Republican lawmakers dismissed criticism of adding a citizenship question to the census, saying it wiill give a more accurate picture of the U.S. populace.
Sen. Ted Cruz (R-Texas), in a statement Tuesday, hailed the move as a “reasonable, commonsense” step, adding that “it is imperative that the data gathered in the census is reliable, given the wide ranging impacts it will have on U.S. policy.”
Sen. Marco Rubio (R-Fla.) also shrugged off the prospect of electoral repercussions in 2020, arguing that including undocumented people in the count diluted the voting power of legal residents.
Latest absurd freak out is over #census2020 citizenship question. In every nation citizenship matters, so shouldn’t we know how many we have? And districts apportioned based on # of people not here legally dilutes the political representation of citizens & legal residents.— Marco Rubio (@marcorubio) March 28, 2018
The Constitution, however, simply requires a count of the “whole number of persons in each State.” At least 12 states, including California and New York, say they will challenge the Trump administration’s move on constitutional grounds, arguing they stand to lose billions of dollars in federal funding as well as fair representation in Congress if the census asks respondents about their citizenship.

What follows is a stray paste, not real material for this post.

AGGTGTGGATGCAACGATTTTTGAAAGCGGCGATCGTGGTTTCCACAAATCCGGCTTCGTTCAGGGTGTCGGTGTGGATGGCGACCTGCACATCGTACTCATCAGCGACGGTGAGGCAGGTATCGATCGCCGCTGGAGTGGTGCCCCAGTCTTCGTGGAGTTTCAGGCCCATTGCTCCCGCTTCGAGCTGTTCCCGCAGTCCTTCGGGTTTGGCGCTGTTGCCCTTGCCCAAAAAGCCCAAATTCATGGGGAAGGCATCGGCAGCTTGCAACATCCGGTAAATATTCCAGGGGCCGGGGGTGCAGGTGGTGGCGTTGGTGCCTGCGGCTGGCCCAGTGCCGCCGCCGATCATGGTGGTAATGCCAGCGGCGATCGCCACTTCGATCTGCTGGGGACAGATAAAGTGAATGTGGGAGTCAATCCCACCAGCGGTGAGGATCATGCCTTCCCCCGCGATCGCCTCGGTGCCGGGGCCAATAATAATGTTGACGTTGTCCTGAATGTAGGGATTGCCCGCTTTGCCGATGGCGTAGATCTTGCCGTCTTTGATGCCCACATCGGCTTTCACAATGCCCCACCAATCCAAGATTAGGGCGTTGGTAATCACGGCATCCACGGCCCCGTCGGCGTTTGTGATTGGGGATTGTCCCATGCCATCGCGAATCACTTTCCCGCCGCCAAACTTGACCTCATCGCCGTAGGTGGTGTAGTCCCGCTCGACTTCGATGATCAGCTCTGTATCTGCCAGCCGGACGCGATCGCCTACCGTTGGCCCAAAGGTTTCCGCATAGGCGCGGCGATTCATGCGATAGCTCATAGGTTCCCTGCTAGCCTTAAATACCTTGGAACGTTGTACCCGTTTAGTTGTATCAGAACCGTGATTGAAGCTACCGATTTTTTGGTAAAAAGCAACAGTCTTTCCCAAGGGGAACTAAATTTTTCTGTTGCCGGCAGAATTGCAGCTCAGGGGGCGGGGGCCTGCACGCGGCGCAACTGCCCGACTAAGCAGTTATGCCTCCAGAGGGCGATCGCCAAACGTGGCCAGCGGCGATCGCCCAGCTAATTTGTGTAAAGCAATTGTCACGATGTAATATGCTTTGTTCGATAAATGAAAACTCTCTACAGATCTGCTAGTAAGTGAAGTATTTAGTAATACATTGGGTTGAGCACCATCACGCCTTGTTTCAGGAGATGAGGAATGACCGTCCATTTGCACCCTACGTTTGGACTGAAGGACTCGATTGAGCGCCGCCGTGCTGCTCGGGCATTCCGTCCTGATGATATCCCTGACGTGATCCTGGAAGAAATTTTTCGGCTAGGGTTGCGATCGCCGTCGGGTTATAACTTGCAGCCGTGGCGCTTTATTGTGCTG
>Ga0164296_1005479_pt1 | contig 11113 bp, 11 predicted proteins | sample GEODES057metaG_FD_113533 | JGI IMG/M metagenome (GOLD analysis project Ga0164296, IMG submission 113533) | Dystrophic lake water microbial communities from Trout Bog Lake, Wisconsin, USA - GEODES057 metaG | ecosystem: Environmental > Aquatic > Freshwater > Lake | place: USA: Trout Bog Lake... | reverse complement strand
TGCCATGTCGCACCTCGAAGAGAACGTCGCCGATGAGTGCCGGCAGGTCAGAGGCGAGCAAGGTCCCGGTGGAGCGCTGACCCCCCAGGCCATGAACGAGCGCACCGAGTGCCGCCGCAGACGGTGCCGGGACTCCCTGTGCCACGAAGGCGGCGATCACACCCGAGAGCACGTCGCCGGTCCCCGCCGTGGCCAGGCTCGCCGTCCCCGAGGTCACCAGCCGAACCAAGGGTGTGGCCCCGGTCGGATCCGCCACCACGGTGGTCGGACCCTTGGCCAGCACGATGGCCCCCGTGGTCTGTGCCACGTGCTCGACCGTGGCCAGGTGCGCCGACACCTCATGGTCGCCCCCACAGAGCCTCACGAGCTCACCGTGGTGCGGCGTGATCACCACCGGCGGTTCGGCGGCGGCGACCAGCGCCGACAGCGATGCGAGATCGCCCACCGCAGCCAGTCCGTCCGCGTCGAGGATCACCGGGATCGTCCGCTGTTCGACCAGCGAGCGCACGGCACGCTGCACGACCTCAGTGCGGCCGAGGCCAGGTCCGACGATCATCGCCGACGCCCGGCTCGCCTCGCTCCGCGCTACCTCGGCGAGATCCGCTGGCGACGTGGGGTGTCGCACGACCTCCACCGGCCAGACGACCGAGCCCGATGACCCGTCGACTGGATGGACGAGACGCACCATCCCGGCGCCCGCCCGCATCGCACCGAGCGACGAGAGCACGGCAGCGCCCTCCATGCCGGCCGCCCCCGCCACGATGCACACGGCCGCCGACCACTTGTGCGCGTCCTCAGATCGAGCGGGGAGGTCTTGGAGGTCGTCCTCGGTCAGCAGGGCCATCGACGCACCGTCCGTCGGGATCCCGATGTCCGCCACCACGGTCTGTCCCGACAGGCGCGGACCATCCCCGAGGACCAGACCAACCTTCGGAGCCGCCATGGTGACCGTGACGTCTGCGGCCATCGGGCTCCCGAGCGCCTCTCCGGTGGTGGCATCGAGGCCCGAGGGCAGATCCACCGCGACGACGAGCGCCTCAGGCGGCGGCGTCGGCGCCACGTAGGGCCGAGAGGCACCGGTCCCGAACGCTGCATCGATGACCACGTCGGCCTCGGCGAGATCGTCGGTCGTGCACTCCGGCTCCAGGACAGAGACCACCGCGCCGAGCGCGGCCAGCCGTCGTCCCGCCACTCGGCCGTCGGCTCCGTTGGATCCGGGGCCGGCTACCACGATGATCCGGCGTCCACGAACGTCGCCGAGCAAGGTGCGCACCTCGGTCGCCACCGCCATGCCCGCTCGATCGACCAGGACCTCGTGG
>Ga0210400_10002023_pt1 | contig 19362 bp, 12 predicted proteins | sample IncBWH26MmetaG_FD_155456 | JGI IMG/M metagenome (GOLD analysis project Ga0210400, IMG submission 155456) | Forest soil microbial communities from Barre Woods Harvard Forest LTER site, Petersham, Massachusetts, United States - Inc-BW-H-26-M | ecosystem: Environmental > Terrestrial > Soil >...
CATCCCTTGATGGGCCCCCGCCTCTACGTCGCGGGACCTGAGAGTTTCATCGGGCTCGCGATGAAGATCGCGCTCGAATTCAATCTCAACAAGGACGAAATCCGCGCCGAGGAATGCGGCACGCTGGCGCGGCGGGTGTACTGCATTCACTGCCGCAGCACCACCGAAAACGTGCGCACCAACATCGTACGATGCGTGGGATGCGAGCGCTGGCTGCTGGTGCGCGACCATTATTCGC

But the problem could be particularly acute in Texas, which is notoriously hard to count and contains many poor and minority counties. The state also has three metro areas with the largest populations of people living in this country illegally: Houston, Dallas-Fort Worth and Austin.
“This isn’t about politics, it’s about Texas receiving its fair share of resources and representation. It is not a Democratic issue or a Republican issue ― it’s a Texas issue,” Democratic state Rep. César J. Blanco, who represents an area of El Paso, said in a statement on Tuesday. He called on Gov. Greg Abbott (R) to join the lawsuit against the Trump administration.
Texas GOP strategist Matt Mackowiak acknowledged a possibility that a citizenship question in the 2020 census could negatively affect the state. But he argued that “the upside of getting a more accurate count [of the state’s population] outweighs the downside of risking a new congressional seat.”
“Is there a risk to the state of Texas in that perspective? Yes,” Mackowiak added. “But again, my guess is … that among the populace and the elected officials, this is going to be popular.”
Even Kansas Secretary of State Kris Kobach, who has long claimed without proof there is widespread voter fraud by noncitizens, conceded that adding the question to the census could affect the apportioning of congressional districts in Republican states.
Kobach said Tuesday he suggested to Trump last year that the administration consider adding a citizenship question to the 2020 census. He claimed some states with large immigrant populations, like California, have had their “congressional seats inflated by counting illegal aliens.”
Asked whether Texas numbers also may be inflated, Kobach said he was not sure.
“There may be some,” he said.
Sam Levine contributed reporting.
This article originally appeared on HuffPost.